Martin Luther King, in his famous "Letter from a Birmingham Jail," tries to untangle this problem. He explains that "In any nonviolent campaign there are four basic steps: collection of the facts to determine whether injustices exist; negotiation; self-purification; and direct action."3Martin Luther King, Jr. “Letter From Birmingham Jail. April 16, 1963. africa.upenn.edu/.../Letter_Birmingham.html Intuitions of injustice must be interrogated and confirmed through reason before right action is just(ified). I am appalled that the colonial custodians of Indigenous children would think so little of their humanity, of their parents, families, and communities, that they would bury them without notice or markers, and otherwise erase them. Regardless of the nuances further investigation will reveal, you and I already know with certainty that this is a great injustice. Reasonable me may need to know the facts before proceeding to right action. Who were the children? What are their names? Who were their care-givers? What are their names? How did they each die? Why? Why was each one buried and not marked? How would my violence serve them? Dr. King would argue that violence would serve them not at all. Sounds reasonable. But such a process—unaccompanied by other forms of radical action—serve the colonial desire for slow change that revolves around a stable white supremacist center.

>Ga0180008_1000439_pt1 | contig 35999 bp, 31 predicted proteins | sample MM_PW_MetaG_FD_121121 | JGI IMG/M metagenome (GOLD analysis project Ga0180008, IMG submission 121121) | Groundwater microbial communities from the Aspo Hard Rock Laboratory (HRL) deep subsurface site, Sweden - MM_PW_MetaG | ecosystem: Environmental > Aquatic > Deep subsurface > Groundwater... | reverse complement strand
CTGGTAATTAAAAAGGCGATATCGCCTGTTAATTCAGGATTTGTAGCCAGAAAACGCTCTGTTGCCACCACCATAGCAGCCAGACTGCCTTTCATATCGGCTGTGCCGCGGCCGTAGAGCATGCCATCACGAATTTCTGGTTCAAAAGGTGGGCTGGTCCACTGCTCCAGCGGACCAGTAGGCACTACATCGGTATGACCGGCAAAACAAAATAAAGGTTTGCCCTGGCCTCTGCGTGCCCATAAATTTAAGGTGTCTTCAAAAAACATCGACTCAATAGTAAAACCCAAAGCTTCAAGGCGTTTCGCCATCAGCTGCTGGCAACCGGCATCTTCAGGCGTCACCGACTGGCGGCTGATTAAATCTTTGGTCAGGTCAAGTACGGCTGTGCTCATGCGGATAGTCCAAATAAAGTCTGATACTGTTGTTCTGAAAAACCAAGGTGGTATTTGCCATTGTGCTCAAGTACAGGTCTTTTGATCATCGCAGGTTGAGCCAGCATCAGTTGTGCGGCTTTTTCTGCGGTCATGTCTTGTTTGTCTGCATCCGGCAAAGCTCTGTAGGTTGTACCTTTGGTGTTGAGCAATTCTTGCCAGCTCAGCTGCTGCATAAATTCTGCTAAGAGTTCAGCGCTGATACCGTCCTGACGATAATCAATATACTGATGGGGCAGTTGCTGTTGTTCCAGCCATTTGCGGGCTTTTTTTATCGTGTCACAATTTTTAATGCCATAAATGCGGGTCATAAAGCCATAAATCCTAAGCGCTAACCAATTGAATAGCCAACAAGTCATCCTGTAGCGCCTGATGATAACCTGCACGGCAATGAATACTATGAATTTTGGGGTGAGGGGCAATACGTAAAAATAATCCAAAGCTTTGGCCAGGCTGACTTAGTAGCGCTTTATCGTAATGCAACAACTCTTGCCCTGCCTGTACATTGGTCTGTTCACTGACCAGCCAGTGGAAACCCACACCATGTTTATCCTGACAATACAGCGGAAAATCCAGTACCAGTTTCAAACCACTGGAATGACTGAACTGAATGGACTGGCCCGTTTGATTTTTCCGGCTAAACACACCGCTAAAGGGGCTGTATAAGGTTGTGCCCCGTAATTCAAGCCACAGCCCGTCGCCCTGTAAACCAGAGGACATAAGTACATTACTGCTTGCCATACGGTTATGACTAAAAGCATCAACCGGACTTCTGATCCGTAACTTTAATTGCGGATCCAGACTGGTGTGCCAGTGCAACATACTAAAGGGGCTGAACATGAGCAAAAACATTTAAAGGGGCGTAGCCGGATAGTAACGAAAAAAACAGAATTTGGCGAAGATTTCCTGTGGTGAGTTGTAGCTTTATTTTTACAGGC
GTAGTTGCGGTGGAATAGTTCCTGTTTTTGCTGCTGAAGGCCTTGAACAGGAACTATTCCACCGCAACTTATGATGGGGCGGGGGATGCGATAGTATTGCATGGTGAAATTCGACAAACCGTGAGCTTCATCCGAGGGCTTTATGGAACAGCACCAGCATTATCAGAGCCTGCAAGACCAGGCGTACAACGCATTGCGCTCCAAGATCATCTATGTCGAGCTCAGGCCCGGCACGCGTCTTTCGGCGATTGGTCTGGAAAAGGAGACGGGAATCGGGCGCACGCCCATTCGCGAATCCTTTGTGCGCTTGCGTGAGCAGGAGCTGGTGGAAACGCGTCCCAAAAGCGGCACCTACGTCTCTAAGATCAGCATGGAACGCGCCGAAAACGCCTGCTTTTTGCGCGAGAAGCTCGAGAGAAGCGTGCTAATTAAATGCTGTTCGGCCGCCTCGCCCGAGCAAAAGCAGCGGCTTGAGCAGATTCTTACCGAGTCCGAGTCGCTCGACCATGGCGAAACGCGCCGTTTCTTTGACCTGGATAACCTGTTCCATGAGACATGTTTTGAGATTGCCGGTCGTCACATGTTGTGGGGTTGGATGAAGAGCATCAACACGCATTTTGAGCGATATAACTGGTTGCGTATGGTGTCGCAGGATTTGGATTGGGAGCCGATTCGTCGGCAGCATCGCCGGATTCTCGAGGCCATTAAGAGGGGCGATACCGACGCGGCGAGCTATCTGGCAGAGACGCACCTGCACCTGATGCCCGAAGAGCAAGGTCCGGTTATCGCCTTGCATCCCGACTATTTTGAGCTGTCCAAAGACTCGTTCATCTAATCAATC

Unreasonable me is moved by the logic of Franz Fanon and Malcolm X, and wonders at what point we need to proceed by any means necessary? The answer may be limited by self-interest. I wonder if those who pulled down the statues and lit the churches experience greater oppression than Sinclair and I currently do. Perhaps they feel they have less to lose and more to gain. Perhaps they are moved by a spirit more compelling than either logic or passion. Intuition is a leap past reasoning to knowing. Physical intuition is a jump into action with a gut full of confidence. It skips analysis, negotiation, self-purification, or any other force that might arrest, dissuade, or temper forward momentum. Plains peoples used to have peace time chiefs who were reasonable men who kept order and good relations. However, during war time, they were replaced by war chiefs who led other-wise.

Four days after his first post, the Honorable Murray Sinclair, responding to the suggestion that the colonial statues be restored, argued: "That suggestion borders on the idiotic. What an act of provocation that would be. Trying to return the Queens’ statues to where they were without talking with Indigenous leaders and survivors would escalate tensions to the point that more people with more ropes would show up next time. Why can't those leaders of the right understand that the issue is not about criminal vandalism but about colonial gloating….You should see the logic behind leaving those spaces empty as monuments to a failed genocide…."4Murray Sinclair. Facebook post, July 5, 2021.